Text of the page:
• Computational model; relationship with Domain Architectures
  • Examples (categories) and specialisations
  • Basis of Communication (shared state, events)


Multitasking Applications

  • Task and data decomposition
  • Data dependency graph
  • Concurrency versus parallelism
  • Coarse-grained and find-grained parallelism


Component Connection Architectures

  • System specification
  • Provided and required behaviour features
  • Conforming components
  • Configuring an architecture


C, System Decomposition Patterns

The goal of this stage is to carry out a detailed decomposition of system components into more fine-grained modules and objects. We address the full lifecycle from the object creation process to defining object structure and the desired level of behavioural flexibility. We decompose the components to a stage whereby it is possible to begin with the detailed design of classes and modules as well as determining the level of flexibility that they should satisfy.

The products from this stage are:

  • A detailed overview of the most important system and parallel design patterns.
  • Decompose logical components into more fine-grained objects.
  • System assembly using assemblies, static and dynamic link libraries.


High-impact of Systems Patterns

  • (Super) Builder and sub-contractor factories
  • Mediator
  • Whole Part and Composite
  • Layers
  • Statecharts and state machines


Whole-Part pattern

Parallel Design Patterns

  • Divide and Conquer
  • Geometric Decomposition
  • Pipeline
  • Event-based coordination


The Actor Model

  • What is an actor?
  • The message-passing model; message blocks
  • Sources and targets
  • Starting and stopping an actor-based application


Configuration, Packaging and Lifecycle Specification

  • Assemblies, static libraries and dynamic link libraries
  • Lifetime management of multi-levelled domain architectures
  • Metadata and reflection patterns
  • Maintainability and version control


D. Modern Software (GOF) Design Patterns Process

The main goal of this stage in the software project is to create the detailed design blueprints that are used as input to programming activities using a multiparadigm style in languages such as C++, C# and Java. We commit to a given language and specific interface implementation. We also pay attention to reusability issues by determining if we can use standard libraries instead of creating home-grown code. Finally, we need to determine the levels of portability, maintainability and efficiency that the software modules, classes and components should satisfy.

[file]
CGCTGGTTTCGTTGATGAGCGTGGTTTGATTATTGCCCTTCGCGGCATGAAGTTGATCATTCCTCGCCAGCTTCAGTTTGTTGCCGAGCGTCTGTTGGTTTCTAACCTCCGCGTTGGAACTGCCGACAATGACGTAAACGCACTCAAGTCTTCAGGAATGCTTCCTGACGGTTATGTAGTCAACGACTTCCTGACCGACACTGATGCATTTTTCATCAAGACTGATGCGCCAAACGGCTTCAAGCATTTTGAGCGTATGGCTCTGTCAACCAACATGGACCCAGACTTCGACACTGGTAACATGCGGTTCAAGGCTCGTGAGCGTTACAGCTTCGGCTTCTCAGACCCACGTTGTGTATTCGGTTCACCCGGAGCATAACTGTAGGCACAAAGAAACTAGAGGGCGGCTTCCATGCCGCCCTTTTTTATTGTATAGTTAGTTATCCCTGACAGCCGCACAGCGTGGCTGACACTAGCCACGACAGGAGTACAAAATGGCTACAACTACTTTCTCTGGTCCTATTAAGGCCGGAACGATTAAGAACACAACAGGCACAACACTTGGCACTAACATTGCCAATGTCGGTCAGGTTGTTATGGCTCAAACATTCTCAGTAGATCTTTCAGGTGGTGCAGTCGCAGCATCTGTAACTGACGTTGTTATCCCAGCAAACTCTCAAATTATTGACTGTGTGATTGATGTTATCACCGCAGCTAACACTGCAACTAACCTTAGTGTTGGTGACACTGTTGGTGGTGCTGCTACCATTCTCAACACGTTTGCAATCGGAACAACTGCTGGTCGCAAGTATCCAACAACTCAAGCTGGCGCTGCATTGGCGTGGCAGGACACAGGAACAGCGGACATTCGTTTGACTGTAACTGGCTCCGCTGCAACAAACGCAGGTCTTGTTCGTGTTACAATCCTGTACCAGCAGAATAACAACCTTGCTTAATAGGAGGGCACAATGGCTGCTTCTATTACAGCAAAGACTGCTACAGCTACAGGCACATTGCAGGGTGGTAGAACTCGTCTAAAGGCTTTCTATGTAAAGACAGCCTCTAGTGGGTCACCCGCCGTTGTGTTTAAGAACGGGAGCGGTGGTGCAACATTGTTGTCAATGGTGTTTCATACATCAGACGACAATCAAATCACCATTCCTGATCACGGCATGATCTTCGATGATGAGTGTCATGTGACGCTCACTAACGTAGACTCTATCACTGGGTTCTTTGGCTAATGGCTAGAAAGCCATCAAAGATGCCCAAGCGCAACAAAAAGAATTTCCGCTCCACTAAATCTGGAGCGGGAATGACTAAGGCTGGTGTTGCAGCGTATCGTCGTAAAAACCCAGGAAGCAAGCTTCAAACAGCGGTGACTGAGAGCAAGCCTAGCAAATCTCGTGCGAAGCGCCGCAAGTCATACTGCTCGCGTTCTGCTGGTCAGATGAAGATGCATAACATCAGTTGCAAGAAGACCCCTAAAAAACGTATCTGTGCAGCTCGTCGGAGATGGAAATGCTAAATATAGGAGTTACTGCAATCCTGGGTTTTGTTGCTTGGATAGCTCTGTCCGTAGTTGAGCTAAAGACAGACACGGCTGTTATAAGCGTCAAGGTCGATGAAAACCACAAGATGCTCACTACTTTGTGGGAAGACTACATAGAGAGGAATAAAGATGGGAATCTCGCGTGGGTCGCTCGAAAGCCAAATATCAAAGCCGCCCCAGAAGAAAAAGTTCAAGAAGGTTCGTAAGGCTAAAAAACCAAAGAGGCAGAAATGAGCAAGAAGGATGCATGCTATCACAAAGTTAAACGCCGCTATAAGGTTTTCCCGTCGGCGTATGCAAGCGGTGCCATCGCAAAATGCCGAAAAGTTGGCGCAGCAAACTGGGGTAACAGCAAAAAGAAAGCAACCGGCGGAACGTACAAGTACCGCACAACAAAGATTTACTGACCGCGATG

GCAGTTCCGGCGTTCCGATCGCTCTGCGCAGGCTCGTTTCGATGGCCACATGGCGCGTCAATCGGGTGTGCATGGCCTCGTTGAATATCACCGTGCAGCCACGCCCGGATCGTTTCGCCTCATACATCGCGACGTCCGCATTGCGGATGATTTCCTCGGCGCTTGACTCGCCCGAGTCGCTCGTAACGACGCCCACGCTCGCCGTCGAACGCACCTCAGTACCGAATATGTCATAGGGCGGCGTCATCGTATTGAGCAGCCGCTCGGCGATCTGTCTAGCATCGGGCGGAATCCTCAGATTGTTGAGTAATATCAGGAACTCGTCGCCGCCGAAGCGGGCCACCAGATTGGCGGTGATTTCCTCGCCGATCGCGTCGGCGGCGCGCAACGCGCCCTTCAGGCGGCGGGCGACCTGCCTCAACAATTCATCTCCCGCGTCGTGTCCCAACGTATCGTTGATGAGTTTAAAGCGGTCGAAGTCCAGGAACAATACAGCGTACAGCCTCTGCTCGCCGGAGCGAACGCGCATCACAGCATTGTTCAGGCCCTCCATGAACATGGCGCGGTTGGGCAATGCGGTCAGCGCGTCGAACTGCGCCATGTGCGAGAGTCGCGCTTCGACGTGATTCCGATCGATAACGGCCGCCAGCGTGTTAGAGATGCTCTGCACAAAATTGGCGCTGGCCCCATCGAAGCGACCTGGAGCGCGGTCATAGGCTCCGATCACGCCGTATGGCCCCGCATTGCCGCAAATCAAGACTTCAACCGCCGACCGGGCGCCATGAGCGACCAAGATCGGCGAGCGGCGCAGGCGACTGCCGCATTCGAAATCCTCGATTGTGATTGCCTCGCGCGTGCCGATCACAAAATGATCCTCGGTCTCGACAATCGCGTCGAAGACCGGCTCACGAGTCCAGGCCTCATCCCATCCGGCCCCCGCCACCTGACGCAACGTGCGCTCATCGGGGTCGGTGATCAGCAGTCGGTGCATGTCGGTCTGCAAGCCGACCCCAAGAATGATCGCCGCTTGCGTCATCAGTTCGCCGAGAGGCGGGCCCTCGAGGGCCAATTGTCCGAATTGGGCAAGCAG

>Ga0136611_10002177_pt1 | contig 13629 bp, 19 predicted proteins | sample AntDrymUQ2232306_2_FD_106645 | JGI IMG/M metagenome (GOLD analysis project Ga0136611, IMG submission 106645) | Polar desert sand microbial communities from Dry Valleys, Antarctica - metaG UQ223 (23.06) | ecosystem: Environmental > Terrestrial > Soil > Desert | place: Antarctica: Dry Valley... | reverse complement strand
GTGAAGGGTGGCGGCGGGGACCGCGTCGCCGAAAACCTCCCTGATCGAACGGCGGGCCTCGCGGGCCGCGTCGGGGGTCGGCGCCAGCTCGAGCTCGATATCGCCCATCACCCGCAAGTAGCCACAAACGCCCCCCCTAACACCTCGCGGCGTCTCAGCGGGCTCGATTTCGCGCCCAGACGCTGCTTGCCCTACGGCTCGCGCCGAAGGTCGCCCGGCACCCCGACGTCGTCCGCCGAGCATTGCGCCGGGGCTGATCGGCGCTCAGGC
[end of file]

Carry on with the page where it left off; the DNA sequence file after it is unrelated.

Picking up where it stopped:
The products from this stage are:

  • Design blueprints that can be directly implemented in order to produce a working prototype.
  • Plans for the next prototype (allocation of resources).
  • Discovering new, evolving and missing requirements.


Modelling Classes

  • Inheritance and composition
  • Aggregation and association
  • What constitutes a good object model?
  • Object-oriented software metrics


Structural Design Patterns

  • Adapter
  • Bridge
  • Proxy
  • Façade


Behavioural Flexibility

  • Command
  • Strategy and Template Method
  • Next-generation Observer and Delegates
  • Visitor
  • Role (Facet) pattern


D. Test Cases and Model Problems

In this section we examine a number of ready-to-run applications from various domains to show how we applied the design principles and software patterns that we discussed in this course. The applications have common features but each one has its own particular requirements that need to be satisfied.

Environment controller (Process Control)

  • Product vending machine (Access Control)
  • Customer helpdesk (Resource Allocation and Tracking)
  • Extended builders (Manufacturing)
  • High-level reporting (Management Information)
  • Environment controller (Process Control)


Your Trainer

Daniel J. Duffy started the company Datasim in 1987 to promote C++ as a new object-oriented language for developing applications in the roles of developer, architect and requirements analyst to help clients design and analyse software systems for Computer Aided Design (CAD), process control and hardware-software systems, logistics, holography (optical technology) and computational finance. He used a combination of top-down functional decomposition and bottom-up object-oriented programming techniques to create stable and extendible applications (for a discussion, see Duffy 2004 where we have grouped applications into domain categories). Previous to Datasim he worked on engineering applications in oil and gas and semiconductor industries using a range of numerical methods (for example, the finite element method (FEM)) on mainframe and mini-computers.

Daniel Duffy has BA (Mod), MSc and PhD degrees in pure and applied mathematics and has been active in promoting partial differential equation (PDE) and finite difference methods (FDM) for applications in computational finance. He was responsible for the introduction of the Fractional Step (Soviet Splitting) method and the Alternating Direction Explicit (ADE) method in computational finance. He is also the originator of the exponential fitting method for time-dependent partial differential equations.

He is the originator of two very popular C++ online courses (both C++98 and C++11/14) on in cooperation with Quantnet LLC and Baruch College (CUNY), NYC. He also trains developers and designers around the world. He can be contacted for queries, information and course venues, in-company course and course dates.


Duffy, D.J. (2004) Domain Architectures, Wiley Chichester.



Course dates

Date from Date to Location Price (excl. VAT)
Wednesday 5 September 2018 Friday 7 September 2018 Amsterdam EUR 2150.00

Modern System Design and Software Design Patterns